Hypnagogia and sleep paralysis explains the frightening hallucinations and the inability to move. But what about that feeling of pressure on the chest everyone’s talking about? Why does that demon always have to be a dick and sit on people’s chests? Where does that come from?
Well, during REM atonia your brain stem not only inhibits muscle control, but it also inhibits the voluntary control of your lungs. Now imagine how that would feel if you’re hallucinating the presence of the most evil creature your mind is capable of conjuring up. The fear makes you want to gasp for air, but you can’t. You have no control over your breathing. It continues as shallow as in normal REM sleep. You’re holy-crap-I-need-to-get-out-of-here-or-I’ll-die anxious and yet your breathing continues at its absolute minimum level. You’re struggling for air and that struggle utterly confuses your brain, turning that whole mess of a situation into the perception of something exerting pressure on your chest. Couple that with your hallucinations and this feeling of pressure feeds back into your nightmare. Now you’re full on hallucinating that most evil demon sitting right on top of you, on your chest, suffocating you with its weight.
How to survive a demonic attack
Okay, I’m being overly dramatic. You’ll survive whatever you do. Although unsettling, hypnagogia and sleep paralysis are harmless in the end. Still, there are a few things you can do to make it less likely to occur and at least two things you can do to help you snap out of it when it does occur.
First, you should know that poor sleep habits and sleep disruption makes it more likely for you to suffer from sleep paralysis. So the first defense is to have good sleep habits: go to bed and wake up at consistent times, avoid caffeine and alcohol before sleep, don’t play around with your phone or watch TV in your bed, minimize stress in your daily life, etc.
Second, it has been shown that sleep paralysis is more common when you’re sleeping on your back. So consider sleeping in a different position.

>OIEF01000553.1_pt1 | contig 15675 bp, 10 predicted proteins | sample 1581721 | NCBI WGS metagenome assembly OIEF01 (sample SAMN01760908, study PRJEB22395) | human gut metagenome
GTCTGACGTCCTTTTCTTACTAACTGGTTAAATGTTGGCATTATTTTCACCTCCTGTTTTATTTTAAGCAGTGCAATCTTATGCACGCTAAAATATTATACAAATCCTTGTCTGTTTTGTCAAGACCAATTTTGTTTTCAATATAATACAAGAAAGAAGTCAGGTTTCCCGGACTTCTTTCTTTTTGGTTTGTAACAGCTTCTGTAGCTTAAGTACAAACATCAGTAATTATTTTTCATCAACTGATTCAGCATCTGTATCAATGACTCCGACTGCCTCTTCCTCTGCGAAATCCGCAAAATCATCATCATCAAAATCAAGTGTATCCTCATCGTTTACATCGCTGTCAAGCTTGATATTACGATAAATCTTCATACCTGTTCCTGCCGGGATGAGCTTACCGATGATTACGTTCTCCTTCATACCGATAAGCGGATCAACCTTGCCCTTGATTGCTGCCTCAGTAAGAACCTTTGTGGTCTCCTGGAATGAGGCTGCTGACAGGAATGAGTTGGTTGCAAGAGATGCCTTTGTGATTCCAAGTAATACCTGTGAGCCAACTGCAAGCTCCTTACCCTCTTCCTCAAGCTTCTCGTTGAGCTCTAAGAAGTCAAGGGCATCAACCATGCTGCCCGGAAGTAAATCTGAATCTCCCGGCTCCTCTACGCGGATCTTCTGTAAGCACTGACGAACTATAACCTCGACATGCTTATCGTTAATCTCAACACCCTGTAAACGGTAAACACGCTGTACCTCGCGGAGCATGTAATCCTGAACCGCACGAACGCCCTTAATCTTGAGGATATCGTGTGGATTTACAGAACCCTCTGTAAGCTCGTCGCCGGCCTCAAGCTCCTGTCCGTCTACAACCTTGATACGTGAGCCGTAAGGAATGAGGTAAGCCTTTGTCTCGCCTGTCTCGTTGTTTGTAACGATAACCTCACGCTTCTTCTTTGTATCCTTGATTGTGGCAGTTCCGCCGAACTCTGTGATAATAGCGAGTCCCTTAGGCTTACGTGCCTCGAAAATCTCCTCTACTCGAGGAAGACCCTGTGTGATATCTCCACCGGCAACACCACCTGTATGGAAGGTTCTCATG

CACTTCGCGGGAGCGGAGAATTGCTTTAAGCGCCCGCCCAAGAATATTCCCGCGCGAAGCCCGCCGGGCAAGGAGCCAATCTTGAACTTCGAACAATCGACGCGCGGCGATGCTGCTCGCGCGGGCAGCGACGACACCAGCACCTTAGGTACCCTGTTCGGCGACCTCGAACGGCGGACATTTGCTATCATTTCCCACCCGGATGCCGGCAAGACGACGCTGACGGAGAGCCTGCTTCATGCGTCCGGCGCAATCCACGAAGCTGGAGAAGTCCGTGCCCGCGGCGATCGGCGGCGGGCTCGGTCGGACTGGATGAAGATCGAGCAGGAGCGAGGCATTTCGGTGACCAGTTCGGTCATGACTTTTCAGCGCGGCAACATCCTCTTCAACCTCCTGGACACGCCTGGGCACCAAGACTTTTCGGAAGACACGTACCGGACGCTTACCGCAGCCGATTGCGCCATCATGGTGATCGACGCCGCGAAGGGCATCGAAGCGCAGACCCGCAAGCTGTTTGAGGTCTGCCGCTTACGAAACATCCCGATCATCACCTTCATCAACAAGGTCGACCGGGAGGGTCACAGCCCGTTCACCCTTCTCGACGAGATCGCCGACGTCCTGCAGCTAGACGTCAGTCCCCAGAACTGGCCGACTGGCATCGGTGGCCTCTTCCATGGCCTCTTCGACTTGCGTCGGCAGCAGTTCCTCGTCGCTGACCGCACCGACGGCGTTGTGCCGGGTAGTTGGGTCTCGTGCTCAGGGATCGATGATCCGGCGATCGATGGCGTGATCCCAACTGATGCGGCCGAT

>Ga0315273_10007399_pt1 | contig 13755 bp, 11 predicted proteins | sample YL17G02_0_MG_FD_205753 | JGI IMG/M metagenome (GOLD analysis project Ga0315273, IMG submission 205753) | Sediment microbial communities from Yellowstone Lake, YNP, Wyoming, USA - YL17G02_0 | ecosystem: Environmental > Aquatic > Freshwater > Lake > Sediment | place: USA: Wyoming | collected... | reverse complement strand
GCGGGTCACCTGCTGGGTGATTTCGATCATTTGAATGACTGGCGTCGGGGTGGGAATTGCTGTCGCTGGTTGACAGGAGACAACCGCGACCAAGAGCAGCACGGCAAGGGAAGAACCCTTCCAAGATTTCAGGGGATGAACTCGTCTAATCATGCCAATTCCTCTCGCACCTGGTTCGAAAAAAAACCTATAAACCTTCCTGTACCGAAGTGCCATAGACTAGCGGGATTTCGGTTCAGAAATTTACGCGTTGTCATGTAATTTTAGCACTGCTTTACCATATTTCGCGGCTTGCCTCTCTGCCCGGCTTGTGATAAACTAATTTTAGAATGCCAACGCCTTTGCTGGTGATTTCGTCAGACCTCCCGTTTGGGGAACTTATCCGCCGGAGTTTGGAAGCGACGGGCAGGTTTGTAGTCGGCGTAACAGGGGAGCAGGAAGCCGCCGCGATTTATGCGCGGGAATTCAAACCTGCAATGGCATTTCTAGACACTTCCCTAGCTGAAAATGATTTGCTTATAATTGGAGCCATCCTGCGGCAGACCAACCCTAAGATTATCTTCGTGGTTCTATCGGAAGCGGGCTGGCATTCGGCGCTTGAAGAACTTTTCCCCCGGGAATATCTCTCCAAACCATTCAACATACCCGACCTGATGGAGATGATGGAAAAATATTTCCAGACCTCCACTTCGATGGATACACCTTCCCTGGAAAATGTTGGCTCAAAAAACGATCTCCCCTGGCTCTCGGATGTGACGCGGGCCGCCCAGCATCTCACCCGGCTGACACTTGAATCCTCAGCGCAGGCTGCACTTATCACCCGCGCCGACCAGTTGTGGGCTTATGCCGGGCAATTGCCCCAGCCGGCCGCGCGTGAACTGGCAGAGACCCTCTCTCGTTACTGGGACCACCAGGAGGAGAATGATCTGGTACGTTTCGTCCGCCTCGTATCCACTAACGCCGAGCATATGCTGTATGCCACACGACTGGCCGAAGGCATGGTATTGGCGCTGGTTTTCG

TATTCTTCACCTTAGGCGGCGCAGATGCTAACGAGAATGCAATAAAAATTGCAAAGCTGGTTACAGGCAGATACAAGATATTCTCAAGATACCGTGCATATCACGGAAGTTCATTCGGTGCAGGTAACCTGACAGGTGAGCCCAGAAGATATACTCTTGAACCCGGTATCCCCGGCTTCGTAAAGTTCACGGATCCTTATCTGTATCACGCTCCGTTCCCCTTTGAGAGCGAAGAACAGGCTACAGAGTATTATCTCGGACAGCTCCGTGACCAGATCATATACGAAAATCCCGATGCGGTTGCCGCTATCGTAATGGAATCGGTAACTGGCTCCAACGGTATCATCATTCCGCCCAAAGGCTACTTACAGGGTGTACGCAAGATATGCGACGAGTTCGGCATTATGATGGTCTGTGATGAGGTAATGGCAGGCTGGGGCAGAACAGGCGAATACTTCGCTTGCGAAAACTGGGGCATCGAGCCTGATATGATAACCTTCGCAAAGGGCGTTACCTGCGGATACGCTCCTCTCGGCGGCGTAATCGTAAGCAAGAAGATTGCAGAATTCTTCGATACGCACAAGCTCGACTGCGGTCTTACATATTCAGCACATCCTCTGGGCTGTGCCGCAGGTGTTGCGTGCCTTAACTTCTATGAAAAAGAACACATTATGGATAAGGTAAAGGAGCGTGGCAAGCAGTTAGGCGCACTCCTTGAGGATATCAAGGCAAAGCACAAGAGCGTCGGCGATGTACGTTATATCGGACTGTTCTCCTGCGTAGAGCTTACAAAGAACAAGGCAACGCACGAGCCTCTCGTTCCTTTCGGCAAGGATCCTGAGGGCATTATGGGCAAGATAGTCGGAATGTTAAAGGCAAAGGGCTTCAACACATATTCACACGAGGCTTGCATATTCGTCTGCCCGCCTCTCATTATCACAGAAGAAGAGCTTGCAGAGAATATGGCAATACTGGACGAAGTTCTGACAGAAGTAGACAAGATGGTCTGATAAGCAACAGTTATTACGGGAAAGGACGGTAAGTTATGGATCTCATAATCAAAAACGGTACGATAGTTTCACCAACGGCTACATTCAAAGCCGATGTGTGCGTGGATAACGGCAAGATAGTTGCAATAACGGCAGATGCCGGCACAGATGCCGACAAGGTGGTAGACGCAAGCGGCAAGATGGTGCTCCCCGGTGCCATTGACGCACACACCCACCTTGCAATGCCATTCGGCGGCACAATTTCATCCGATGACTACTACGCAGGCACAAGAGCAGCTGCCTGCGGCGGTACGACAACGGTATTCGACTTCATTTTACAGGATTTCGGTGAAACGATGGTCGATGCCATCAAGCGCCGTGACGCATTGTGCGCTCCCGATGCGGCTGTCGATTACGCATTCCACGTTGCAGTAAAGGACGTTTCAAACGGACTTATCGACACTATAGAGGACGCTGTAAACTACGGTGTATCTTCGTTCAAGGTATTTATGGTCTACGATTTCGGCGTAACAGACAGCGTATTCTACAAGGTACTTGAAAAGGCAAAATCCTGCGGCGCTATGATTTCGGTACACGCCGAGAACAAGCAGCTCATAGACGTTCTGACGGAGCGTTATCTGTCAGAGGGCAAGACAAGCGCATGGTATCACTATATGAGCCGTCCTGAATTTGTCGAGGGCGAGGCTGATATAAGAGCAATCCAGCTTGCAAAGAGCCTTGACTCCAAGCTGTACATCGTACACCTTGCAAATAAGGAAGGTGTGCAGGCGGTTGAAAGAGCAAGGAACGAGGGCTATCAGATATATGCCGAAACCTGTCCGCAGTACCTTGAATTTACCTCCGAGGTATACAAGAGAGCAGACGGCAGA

Third, learn about scientific skepticism and how the world actually works as it has been shown that superstition and the belief in the paranormal correlates with sleep paralysis. Of course it’s only a correlation and maybe people who suffer from sleep paralysis are just more likely to believe in the paranormal. Still, scientific skepticism never hurts.
As to what to do if you find yourself under sleep paralysis, here are two tips from people who have suffered from recurrent sleep paralysis that may work for you as well. The first comes from a user named mauxly on reddit:
Next time it happens, turn your fear into rage […] I have chronic sleep paralysis [and] I’ve tried lots of things with varying degrees of success, but straight up raging at [the meanies], even if you can’t move, gets them to go away.
Basically, yank your fight or flight response towards fight. Reddit is not the most reliable source of information, but this tip seems to help.
Here’s the other tip, from a user named purpledirt:
I don’t tend to get auditory hallucination, so keeping my eyes closed pretty well negates the entire experience (except for the actual feeling of paralysis). [Also,] I usually have minor motor control of my toes, and am able to break myself out of the paralyzed state by flicking my toes together, which creates enough stimulation to break through the paralysis and wake me up.
If neither tip works for you, just know that you’ll eventually wake up. End the end, this knowledge, together with good sleep habits, is what has helped me the most.
Our brains have glitches and our perception and memories are deeply flawed.
Sleep is particularly weird and your brain can mess with you in spooky ways. One of these ways is a screwed up situation called hypnagogia, where you are half asleep and half awake. In that state, you’re conscious, but still dreaming. In other words, you’re hallucinating. Couple this situation with another part of your brain keeping your body immobilized to prevent you from acting out your dreams — even though you are no longer asleep — and you get sleep paralysis. Hallucinating and being paralyzed don’t make a pleasant combination and your mind, which is trying to make sense of it all, conjures up the most frightful devils.
Luckily, the situation is harmless and knowing that is key. Hypnagogia and sleep paralysis are nothing but a temporary brain glitch. If you ever suffer an episode accompanied by full-blown hypnagogic hallucinations, understanding what’s going on should make the experience just a little bit less frightening. At the very least, you’ll be able to make sense of it after it’s over and not fall prey to superstitious beliefs.